The utility of money is maximized when the interest rate is at or around zero. The liquidity trap theory postulates that after this point the monetary demand becomes perfectly elastic, so any increase in money will hurt the economy."


I don't disagree with anything that you've written above, but a liquidity trap is simply the inactivity of consumption in a pro-consumption environment. The liquidity trap doesn't occur because of low interest rates, but, because a liquidity trap occurs, interest rates are lowered fighting off this effect.

So, "the liquidity trap occurs because the liquidity trap occurs?" Yeah that makes tons of sense... If you don't really think about it. Why don't you explain what causes the liquidity trap, and what the mechanisms are? You can't, because you are just regurgitating something you heard, you don't fully understand the claims you are perpetuating.

The liquidity trap occurs when prevailing interest rates are at or around zero, and therefore the monetary demand is perfectly elastic, according to the liquidity preference theory. This renders monetary policy ineffective, because changes in the monetary supply would not effect the monetary demand. The low interest rates cause people to save money, and causes the demand for bonds to drop.

A major issue with the liquidity trap is that it assumes the demand for money is determined by a liquidity preference. The liquidity preference states that as the interest rate rises the opportunity cost of holding cash rises, so people convert their cash into assets, and when the interest rate falls the opportunity cost of holding assets rises so people convert their assets into cash.

A major issue with the liquidity preference is that it states that the interest rate is determined by the cash/asset preference, which is in turn determined by the interest rate.

A better theory would be the time preference, which states that the demand for money is determined by the utility of holding money now as opposed to the future. In other words; if next week I am expected to make $1,000 in discretionary income, but this week my nondiscretionary income is not enough to cover my nondiscretionary spending, I will borrow money to cover my nondiscretionary spending this week and pay it off next week using my discretionary income. On the opposite end, if I make $1,000 in discretionary income this week, but next week I am expected to have a nondiscretionary deficit, I will likely keep that extra income liquid so that I can spend it next week.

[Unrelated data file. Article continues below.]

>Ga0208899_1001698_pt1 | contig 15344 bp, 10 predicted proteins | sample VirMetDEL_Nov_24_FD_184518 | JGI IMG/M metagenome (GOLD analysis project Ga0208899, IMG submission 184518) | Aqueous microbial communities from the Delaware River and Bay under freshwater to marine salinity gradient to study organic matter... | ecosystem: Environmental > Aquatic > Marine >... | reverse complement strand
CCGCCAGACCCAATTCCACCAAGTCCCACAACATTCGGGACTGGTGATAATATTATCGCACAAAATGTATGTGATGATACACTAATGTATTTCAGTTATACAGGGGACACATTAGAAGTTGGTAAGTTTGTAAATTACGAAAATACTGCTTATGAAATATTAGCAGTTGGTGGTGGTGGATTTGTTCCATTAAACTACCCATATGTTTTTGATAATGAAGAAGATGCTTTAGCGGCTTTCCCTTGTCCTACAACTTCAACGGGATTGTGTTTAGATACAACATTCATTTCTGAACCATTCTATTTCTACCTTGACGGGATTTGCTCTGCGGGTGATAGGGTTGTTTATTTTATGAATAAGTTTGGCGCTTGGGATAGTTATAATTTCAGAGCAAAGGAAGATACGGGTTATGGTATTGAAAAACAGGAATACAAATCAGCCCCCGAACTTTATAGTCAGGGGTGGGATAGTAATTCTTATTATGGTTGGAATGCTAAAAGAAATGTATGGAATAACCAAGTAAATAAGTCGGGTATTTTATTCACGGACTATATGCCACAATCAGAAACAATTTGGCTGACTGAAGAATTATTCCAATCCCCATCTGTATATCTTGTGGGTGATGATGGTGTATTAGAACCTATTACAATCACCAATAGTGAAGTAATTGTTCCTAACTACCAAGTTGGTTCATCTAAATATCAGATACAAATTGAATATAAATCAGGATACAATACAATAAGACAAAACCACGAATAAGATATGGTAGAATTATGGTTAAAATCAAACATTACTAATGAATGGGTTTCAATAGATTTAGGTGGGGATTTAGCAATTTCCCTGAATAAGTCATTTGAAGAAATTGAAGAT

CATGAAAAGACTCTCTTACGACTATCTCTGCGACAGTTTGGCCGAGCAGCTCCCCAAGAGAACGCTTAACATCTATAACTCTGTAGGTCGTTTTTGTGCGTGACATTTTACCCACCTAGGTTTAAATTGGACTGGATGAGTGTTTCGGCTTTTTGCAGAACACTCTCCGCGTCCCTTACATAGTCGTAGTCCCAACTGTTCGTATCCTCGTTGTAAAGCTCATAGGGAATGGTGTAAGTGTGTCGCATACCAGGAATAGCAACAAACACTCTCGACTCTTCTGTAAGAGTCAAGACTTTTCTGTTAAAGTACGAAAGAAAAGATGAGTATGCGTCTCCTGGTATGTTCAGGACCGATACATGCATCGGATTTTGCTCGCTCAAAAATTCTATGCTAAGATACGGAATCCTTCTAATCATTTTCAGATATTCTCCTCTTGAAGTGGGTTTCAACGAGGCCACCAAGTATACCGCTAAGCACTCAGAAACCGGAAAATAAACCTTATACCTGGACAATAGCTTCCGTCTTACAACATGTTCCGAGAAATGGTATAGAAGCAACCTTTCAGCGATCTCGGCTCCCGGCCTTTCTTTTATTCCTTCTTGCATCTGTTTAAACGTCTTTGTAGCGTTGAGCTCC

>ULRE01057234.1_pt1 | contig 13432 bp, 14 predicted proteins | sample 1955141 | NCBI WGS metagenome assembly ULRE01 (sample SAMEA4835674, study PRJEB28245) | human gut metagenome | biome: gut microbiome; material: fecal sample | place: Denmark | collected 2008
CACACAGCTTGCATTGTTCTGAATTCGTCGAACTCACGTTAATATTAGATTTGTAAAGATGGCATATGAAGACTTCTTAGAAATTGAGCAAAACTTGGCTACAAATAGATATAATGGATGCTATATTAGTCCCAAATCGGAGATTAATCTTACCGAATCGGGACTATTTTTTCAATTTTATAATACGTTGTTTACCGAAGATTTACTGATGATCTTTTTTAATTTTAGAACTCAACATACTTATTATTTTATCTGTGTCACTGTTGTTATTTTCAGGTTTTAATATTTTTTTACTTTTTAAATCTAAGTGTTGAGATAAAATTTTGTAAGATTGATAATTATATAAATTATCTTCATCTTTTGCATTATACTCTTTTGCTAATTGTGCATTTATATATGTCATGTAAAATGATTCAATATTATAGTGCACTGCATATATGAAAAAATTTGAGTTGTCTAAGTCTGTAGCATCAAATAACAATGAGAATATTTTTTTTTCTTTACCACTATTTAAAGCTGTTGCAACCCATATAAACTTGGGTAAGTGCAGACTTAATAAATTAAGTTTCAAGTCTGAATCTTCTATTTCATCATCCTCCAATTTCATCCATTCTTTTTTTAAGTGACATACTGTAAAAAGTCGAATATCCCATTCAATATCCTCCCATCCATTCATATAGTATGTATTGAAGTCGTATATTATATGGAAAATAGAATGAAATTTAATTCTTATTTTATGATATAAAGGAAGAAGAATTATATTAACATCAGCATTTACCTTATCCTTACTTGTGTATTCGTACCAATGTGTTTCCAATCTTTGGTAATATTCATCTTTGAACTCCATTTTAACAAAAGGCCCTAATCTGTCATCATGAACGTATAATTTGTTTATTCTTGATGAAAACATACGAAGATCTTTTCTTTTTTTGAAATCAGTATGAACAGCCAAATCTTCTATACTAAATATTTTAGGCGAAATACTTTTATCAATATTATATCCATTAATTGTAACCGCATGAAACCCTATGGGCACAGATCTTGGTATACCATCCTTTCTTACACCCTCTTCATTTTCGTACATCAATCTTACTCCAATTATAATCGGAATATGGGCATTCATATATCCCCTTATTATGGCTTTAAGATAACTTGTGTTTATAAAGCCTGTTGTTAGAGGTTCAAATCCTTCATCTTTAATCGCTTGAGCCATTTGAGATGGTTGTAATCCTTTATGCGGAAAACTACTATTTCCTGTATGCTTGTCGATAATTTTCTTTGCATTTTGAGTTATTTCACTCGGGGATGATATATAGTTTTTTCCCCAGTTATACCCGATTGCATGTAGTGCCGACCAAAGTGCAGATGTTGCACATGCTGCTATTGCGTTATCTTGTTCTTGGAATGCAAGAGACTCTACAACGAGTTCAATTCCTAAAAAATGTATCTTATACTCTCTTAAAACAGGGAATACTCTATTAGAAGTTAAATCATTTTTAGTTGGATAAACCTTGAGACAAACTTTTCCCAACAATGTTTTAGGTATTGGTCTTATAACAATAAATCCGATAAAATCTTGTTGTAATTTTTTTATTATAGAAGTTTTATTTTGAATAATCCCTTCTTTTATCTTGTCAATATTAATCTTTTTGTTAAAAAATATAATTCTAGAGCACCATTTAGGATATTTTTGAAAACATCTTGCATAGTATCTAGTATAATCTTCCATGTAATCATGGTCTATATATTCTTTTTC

This solves the mutual determination issue of the liquidity preference, but it blows the liquidity trap theory clean out of the water.
"Chemical weapons are no different than any other types of weapons."~Lordknukle
DanT
Posts: 5,693
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5/4/2014 12:22:29 PM
Posted: 2 years ago
At 5/4/2014 12:16:26 PM, DanT wrote:
At 5/3/2014 4:12:55 PM, Benshapiro wrote:
"That is not true... Historically consumption has accounted at least 70% of the GDP, but it is not fixed at 70%. That statement is over perpetuated and very misleading."

This is a pedantic argument. I've never stated that GDP was "fixed at 70%." The point is, that historically and presently, consumption spending continues to be the key driver of economic growth.

This claim makes no sense. You are essentially saying, because private consumption accounts for 70% of aggregate consumption, private consumption is the key driver in economic growth. GDP is not a measure of economic growth, it is a measure of aggregate consumption. GDP = Private Consumption + Investments (i.e. Consumption of New Physical Assets) + Government Spending (i.e. Public Consumption) + Exports (i.e. Foreign-Local Consumption) -Imports (i.e. Local-Foreign Consumption)

The GDP was never intended to serve as a measure of economic growth, and only equals aggregate output when Aggregate supply and demand are in equilibrium (which has never happened).


"A liquidity trap occurs when the interest rate is too low, and during a recession (a deflationary period when the price falls below the expected price level) the interest rate increases. The FED keeps the interest rate artificially low in an attempt to revive the economy, and promote economic growth.

The utility of money is maximized when the interest rate is at or around zero. The liquidity trap theory postulates that after this point the monetary demand becomes perfectly elastic, so any increase in money will hurt the economy."


I don't disagree with anything that you've written above, but a liquidity trap is simply the inactivity of consumption in a pro-consumption environment. The liquidity trap doesn't occur because of low interest rates, but, because a liquidity trap occurs, interest rates are lowered fighting off this effect.

So, "the liquidity trap occurs because the liquidity trap occurs?" Yeah that makes tons of sense... If you don't really think about it. Why don't you explain what causes the liquidity trap, and what the mechanisms are? You can't, because you are just regurgitating something you heard, you don't fully understand the claims you are perpetuating.